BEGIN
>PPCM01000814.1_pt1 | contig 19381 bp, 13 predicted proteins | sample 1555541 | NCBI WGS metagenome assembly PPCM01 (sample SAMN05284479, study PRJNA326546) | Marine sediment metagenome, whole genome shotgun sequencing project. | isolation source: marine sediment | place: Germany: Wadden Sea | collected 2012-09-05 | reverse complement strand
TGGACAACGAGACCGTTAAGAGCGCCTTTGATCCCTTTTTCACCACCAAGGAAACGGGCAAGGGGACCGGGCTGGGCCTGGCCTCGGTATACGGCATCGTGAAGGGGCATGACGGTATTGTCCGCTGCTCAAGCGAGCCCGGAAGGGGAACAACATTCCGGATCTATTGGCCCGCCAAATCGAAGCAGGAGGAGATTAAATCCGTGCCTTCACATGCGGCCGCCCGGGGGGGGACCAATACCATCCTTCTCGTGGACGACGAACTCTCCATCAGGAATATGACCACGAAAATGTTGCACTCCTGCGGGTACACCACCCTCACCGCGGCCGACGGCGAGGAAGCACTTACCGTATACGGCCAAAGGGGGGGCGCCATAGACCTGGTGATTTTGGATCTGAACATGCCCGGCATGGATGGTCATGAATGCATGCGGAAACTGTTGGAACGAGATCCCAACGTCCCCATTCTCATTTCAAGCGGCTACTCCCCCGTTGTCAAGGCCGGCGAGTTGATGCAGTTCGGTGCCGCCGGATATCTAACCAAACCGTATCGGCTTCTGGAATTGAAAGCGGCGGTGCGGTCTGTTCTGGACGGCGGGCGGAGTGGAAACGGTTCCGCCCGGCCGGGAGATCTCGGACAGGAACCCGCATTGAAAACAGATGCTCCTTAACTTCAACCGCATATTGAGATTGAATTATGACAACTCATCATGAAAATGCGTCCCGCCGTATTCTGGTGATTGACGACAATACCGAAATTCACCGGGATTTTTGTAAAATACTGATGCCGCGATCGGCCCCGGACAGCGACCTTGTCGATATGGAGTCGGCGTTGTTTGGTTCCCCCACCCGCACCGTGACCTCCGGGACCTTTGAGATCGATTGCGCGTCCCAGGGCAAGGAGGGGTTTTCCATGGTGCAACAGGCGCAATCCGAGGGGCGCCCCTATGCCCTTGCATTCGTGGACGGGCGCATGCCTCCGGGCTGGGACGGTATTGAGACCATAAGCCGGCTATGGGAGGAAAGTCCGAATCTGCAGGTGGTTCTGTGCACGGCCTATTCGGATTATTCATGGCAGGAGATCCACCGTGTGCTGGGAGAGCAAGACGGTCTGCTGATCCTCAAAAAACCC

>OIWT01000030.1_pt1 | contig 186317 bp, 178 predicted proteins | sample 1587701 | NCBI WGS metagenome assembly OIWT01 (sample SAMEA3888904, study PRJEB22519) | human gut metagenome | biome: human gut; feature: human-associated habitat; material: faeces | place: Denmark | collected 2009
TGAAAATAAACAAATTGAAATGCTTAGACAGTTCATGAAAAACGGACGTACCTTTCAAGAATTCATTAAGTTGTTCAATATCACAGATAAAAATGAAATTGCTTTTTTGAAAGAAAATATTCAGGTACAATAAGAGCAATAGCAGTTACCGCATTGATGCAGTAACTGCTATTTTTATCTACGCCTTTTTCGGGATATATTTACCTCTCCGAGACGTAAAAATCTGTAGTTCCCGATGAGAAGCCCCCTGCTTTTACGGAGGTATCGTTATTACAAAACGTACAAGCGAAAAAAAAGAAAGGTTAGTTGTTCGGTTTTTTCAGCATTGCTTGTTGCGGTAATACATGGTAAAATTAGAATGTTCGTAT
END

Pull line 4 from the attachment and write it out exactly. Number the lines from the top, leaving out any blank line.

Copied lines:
TGAAAATAAACAAATTGAAATGCTTAGACAGTTCATGAAAAACGGACGTACCTTTCAAGAATTCATTAAGTTGTTCAATATCACAGATAAAAATGAAATTGCTTTTTTGAAAGAAAATATTCAGGTACAATAAGAGCAATAGCAGTTACCGCATTGATGCAGTAACTGCTATTTTTATCTACGCCTTTTTCGGGATATATTTACCTCTCCGAGACGTAAAAATCTGTAGTTCCCGATGAGAAGCCCCCTGCTTTTACGGAGGTATCGTTATTACAAAACGTACAAGCGAAAAAAAAGAAAGGTTAGTTGTTCGGTTTTTTCAGCATTGCTTGTTGCGGTAATACATGGTAAAATTAGAATGTTCGTAT